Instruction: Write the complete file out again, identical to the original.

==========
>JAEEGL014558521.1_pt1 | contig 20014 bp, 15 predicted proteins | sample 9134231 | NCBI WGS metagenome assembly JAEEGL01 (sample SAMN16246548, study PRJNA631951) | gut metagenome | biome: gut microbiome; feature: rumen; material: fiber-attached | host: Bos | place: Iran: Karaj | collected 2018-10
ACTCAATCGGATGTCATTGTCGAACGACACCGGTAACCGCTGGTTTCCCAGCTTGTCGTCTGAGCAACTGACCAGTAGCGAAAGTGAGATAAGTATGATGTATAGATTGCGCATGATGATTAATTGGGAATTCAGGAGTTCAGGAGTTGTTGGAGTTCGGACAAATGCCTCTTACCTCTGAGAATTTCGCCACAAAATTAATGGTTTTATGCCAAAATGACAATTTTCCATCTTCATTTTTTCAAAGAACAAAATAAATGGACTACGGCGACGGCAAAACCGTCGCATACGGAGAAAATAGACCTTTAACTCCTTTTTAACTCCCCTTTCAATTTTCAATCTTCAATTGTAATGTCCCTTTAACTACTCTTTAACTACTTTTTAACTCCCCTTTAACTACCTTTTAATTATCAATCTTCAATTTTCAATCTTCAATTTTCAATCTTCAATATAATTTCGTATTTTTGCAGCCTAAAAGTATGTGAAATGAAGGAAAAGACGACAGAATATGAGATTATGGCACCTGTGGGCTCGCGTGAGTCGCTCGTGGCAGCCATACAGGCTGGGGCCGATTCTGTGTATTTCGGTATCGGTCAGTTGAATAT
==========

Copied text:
>JAEEGL014558521.1_pt1 | contig 20014 bp, 15 predicted proteins | sample 9134231 | NCBI WGS metagenome assembly JAEEGL01 (sample SAMN16246548, study PRJNA631951) | gut metagenome | biome: gut microbiome; feature: rumen; material: fiber-attached | host: Bos | place: Iran: Karaj | collected 2018-10
ACTCAATCGGATGTCATTGTCGAACGACACCGGTAACCGCTGGTTTCCCAGCTTGTCGTCTGAGCAACTGACCAGTAGCGAAAGTGAGATAAGTATGATGTATAGATTGCGCATGATGATTAATTGGGAATTCAGGAGTTCAGGAGTTGTTGGAGTTCGGACAAATGCCTCTTACCTCTGAGAATTTCGCCACAAAATTAATGGTTTTATGCCAAAATGACAATTTTCCATCTTCATTTTTTCAAAGAACAAAATAAATGGACTACGGCGACGGCAAAACCGTCGCATACGGAGAAAATAGACCTTTAACTCCTTTTTAACTCCCCTTTCAATTTTCAATCTTCAATTGTAATGTCCCTTTAACTACTCTTTAACTACTTTTTAACTCCCCTTTAACTACCTTTTAATTATCAATCTTCAATTTTCAATCTTCAATTTTCAATCTTCAATATAATTTCGTATTTTTGCAGCCTAAAAGTATGTGAAATGAAGGAAAAGACGACAGAATATGAGATTATGGCACCTGTGGGCTCGCGTGAGTCGCTCGTGGCAGCCATACAGGCTGGGGCCGATTCTGTGTATTTCGGTATCGGTCAGTTGAATAT